PPC Strategy – How to Use it Right
June 4, 2018
PPC or Pay Per Click is a type of marketing campaign through which a business pays a fee each time an advertisement is clicked on by an internet user. This method of marketing strategically allows a business to pay for website traffic, increasing the number of visitors they receive each day, at a cost. In some cases, PPC can save a lot of money, specifically if ads are more of a visible incentive, through which users are encouraged to enter a different URL to arrive at the contest, product, service, or other content promised. However, it can be expensive and get out of control if not managed properly.
PPC is a great tool to have in your search engine optimization tool-belt, but only if you’re using it properly. Here, we’ll take a closer look at the PPC campaign strategy and how it could potentially benefit your business.
Know the Value of Soft and Hard Conversions
There’s nothing more meaningful than the realization that you’ve gained a new customer. This is a hard conversion, the commitment to the website, product, or service. Before achieving hard conversions, many businesses strive for soft conversions, and this is where your PPC ad comes into play. You need to get potential clients interested in your website before you get them interested in trying your product/service.
The bulk of the important information you’re sharing will be on your site, which means to really get a hard conversion, you need to point future customers in the right direction. Tailor your PPC ad to encourage a soft conversion by attracting new users to visit your site. You can do this by offering contests, free consultations, anything that attracts the eye and some much needed attention.
Make Your Headline Specific
One of the ways you can increase chances of a PPC campaign’s success is by being specific in your copy and target audience. It may be easier to try and target the type of audience which has already visited your website this month, because that seems to be the type of consumer looking for your product, service, or content, but this opens you up to a broad interpretation of what will drive traffic to the site.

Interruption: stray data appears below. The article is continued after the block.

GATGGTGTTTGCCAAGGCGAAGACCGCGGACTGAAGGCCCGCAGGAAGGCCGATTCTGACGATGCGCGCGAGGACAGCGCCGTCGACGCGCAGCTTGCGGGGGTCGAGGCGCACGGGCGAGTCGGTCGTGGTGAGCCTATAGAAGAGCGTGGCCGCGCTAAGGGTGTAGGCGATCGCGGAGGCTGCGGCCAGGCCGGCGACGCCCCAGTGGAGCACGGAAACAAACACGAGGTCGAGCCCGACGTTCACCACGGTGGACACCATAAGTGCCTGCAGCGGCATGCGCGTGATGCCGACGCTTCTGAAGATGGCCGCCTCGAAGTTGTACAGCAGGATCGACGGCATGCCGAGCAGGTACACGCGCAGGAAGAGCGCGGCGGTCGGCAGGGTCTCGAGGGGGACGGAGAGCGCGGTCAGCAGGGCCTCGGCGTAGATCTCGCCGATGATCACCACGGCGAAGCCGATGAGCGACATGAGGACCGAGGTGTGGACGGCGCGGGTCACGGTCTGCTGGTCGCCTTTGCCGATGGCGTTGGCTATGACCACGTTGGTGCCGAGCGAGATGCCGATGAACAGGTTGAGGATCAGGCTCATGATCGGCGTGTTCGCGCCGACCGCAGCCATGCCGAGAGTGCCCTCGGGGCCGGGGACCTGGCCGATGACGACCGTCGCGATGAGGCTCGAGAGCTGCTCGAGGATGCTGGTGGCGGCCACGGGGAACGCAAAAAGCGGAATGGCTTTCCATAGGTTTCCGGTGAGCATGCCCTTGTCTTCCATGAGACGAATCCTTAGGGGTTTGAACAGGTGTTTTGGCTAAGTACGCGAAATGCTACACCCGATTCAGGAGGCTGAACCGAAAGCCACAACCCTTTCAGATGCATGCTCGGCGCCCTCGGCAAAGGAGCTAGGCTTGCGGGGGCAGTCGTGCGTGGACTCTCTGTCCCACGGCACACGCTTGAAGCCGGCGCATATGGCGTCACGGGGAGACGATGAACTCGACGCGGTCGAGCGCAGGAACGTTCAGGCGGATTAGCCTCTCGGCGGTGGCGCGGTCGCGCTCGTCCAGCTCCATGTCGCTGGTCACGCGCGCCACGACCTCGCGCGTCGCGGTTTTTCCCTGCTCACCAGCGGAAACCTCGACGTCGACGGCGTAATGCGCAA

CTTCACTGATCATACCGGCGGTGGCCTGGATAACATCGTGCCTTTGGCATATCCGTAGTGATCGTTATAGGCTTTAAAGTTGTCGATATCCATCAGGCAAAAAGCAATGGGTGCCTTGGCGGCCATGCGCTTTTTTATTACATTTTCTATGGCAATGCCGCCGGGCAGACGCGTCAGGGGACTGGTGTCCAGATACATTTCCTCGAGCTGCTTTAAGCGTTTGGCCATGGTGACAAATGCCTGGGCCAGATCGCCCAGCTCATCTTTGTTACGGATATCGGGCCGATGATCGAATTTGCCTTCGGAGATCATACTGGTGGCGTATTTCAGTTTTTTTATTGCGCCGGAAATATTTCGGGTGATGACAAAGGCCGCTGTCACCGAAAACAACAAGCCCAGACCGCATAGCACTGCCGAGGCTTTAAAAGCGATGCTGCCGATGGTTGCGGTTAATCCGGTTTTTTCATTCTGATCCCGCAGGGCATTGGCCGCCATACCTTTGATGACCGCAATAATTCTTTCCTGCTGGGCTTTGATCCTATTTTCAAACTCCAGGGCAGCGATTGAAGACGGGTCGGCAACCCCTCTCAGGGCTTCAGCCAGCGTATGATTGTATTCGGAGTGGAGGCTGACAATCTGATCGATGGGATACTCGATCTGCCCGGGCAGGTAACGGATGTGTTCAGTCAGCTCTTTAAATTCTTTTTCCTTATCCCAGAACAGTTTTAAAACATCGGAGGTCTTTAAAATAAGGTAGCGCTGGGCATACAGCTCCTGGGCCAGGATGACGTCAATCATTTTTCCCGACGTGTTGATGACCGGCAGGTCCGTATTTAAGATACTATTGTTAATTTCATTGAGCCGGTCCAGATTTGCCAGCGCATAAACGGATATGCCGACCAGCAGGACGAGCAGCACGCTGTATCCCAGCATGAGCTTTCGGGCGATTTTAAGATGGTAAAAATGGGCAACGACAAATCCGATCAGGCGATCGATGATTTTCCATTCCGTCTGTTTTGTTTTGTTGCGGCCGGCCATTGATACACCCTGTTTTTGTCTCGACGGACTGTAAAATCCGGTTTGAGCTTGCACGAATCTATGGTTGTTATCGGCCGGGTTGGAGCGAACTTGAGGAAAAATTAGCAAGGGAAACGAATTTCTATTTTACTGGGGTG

A good way to avoid the monotone ad is by considering your audience as two or more groups of people. Divide these groups by qualities which are easily marketed to. For example, perhaps one group is women in their mid-30’s with college degrees and another is teenaged girls, 19-years and under, who are considering college. These are fairly different audiences when it comes to structuring content, so by splitting your target into two separate columns and developing two sets of ads, or at the very least, two sets of information on each ad, you open yourself up to a greater return in traffic.
Be Prepared for Long Term Results
Pay per click isn’t the type of marketing campaign for you if you’re expecting immediate results. While PPC has been proven effective for certain types of business models, it takes time to accumulate those results. In many cases, PPC accounts form much of the late conversion you’ll see to your site. One of the biggest mistakes business owners make is trying out PPC for a short period of time, panicking when they don’t see the conversion they need, and closing the account to attempt some other marketing tactic.
PPC will cost at first and take some time to get moving. Test your data as you progress and watch for first-click to last-click measurements, which will give you different statistics than a weekly or monthly display.
Don’t Re-Target the Same Individuals of Company Over and Over
One problem PPC poses is that it runs the risk of oversaturating the market and becoming more of an annoyance to users than an eye-catching advertisement. You want potential consumers to say, “oh look, something novel, what’s this all about?”, rather than, “ugh, not this again!” One of the ways you can manage this type of flow is through your exclusion list.
As the name insinuates, an exclusion list lets you block your ad from being seen by businesses which have already committed to your product or service, saving them from the repetition of offers and proving the validity and professionalism of your brand. This type of feature lets you better customize and manage your delivery, providing new special offers only to those who have yet to commit to your business. You can do this through the user-data and cookies collected, or by manually managing a client list. If your site is offering a one-time use product or service which will still be suitable for a return client, you may want to market a new ad their way instead of replaying the same information.
However you choose to optimize your marketing strategies via PPC, be sure to do your homework. Never commit to a new form of advertising without knowing the facts, target audience, and method of delivery. You want to know what you’re paying for and get a service worth spending on. Pay per click isn’t designed for every business model and may not suit yours. Unfortunately, there’s no real way to know for sure how successful it may be until you try it. If you’re a small business, be sure to limit your ad publication to local avenues, avoiding spending on clicks from outside your potential new client area.